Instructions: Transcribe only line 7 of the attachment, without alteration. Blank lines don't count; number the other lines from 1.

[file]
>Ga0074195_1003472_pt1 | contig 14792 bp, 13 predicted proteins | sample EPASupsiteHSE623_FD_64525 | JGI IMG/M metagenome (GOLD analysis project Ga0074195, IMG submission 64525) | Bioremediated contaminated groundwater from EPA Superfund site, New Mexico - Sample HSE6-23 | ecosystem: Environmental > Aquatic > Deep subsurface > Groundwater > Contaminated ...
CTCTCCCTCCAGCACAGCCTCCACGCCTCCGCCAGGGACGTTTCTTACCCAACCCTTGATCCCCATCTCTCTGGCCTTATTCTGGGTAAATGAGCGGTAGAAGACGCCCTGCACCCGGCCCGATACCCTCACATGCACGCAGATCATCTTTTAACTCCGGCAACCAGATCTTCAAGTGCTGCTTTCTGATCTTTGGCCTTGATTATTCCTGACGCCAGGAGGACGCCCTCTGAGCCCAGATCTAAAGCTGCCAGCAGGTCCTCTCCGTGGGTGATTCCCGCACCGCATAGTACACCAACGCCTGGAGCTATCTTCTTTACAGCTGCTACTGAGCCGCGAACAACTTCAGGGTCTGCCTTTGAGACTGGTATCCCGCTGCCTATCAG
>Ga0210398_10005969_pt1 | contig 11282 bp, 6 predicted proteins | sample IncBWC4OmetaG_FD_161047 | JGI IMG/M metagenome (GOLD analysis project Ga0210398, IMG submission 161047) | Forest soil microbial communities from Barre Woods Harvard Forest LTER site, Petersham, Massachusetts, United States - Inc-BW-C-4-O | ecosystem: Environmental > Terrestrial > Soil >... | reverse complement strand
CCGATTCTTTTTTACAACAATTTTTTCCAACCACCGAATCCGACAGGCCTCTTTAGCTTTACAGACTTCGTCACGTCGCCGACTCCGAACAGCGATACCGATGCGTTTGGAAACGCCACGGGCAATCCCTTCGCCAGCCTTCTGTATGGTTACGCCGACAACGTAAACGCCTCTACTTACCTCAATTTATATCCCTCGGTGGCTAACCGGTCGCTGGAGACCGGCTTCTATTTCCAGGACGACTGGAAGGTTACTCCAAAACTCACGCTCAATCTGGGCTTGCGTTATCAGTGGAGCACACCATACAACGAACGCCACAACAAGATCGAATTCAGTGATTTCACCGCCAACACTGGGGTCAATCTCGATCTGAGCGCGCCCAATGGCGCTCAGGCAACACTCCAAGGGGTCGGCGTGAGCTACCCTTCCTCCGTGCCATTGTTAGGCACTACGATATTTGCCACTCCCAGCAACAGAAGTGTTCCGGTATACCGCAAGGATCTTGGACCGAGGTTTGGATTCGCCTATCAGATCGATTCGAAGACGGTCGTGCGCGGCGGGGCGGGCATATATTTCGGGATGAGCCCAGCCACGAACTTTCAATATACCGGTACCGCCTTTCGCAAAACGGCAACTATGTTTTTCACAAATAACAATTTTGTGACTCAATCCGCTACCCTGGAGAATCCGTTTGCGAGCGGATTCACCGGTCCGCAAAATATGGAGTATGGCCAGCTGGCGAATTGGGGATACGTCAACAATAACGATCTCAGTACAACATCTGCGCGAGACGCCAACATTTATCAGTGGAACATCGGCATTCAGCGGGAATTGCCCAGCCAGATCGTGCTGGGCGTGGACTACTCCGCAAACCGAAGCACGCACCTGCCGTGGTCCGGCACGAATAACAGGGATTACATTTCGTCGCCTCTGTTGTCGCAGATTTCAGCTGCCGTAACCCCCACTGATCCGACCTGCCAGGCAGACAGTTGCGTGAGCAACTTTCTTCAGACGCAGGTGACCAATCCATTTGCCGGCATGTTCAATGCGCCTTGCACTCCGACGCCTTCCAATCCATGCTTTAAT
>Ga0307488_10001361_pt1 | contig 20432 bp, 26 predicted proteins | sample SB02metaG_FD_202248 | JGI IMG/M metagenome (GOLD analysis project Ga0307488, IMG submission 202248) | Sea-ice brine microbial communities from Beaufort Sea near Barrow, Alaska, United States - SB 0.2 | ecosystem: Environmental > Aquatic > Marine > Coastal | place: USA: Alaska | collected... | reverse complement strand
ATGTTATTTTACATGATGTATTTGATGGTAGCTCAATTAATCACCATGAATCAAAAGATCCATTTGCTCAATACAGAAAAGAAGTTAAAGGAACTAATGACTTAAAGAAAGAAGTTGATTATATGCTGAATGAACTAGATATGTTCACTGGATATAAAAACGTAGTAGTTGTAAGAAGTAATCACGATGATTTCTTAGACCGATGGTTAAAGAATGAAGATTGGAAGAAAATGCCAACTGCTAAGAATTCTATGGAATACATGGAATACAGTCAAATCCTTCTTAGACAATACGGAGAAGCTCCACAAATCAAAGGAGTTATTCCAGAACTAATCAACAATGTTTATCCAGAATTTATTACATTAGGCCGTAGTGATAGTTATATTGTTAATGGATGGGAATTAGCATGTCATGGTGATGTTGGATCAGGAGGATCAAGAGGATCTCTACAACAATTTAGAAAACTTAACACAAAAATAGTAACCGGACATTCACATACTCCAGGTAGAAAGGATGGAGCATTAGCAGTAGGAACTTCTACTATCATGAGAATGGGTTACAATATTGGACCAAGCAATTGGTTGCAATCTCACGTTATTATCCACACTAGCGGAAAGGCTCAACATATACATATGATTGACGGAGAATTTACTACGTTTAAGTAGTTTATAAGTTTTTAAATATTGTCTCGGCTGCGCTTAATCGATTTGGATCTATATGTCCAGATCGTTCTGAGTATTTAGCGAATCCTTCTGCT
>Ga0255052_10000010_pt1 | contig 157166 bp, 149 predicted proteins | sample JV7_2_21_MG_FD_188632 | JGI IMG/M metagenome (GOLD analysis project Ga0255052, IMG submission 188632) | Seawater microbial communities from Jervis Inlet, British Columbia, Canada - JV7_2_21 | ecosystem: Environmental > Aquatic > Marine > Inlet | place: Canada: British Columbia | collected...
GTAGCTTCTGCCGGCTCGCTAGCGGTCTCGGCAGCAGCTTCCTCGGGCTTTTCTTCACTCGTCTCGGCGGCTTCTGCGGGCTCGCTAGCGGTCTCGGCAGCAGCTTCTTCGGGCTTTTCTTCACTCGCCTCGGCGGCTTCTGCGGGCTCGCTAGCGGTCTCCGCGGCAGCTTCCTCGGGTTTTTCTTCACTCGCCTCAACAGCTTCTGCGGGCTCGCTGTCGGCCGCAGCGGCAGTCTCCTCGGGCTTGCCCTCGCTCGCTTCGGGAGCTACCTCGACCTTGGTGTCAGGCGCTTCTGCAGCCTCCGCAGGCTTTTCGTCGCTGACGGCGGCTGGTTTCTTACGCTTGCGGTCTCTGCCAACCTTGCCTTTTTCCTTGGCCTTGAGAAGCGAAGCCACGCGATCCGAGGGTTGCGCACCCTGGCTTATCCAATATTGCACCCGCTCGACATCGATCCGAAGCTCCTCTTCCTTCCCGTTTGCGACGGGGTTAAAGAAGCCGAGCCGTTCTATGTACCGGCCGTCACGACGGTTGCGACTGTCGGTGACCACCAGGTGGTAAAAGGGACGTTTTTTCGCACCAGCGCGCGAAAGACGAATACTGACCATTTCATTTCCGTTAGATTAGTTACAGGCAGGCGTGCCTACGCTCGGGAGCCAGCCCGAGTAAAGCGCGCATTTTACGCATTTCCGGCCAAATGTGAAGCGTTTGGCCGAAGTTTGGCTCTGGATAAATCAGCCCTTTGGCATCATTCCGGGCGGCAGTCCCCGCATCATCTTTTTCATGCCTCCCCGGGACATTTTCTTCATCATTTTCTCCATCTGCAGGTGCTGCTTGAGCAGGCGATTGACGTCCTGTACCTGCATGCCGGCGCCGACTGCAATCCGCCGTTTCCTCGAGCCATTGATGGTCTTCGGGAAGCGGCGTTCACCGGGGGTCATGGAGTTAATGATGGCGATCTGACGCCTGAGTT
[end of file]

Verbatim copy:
>Ga0255052_10000010_pt1 | contig 157166 bp, 149 predicted proteins | sample JV7_2_21_MG_FD_188632 | JGI IMG/M metagenome (GOLD analysis project Ga0255052, IMG submission 188632) | Seawater microbial communities from Jervis Inlet, British Columbia, Canada - JV7_2_21 | ecosystem: Environmental > Aquatic > Marine > Inlet | place: Canada: British Columbia | collected...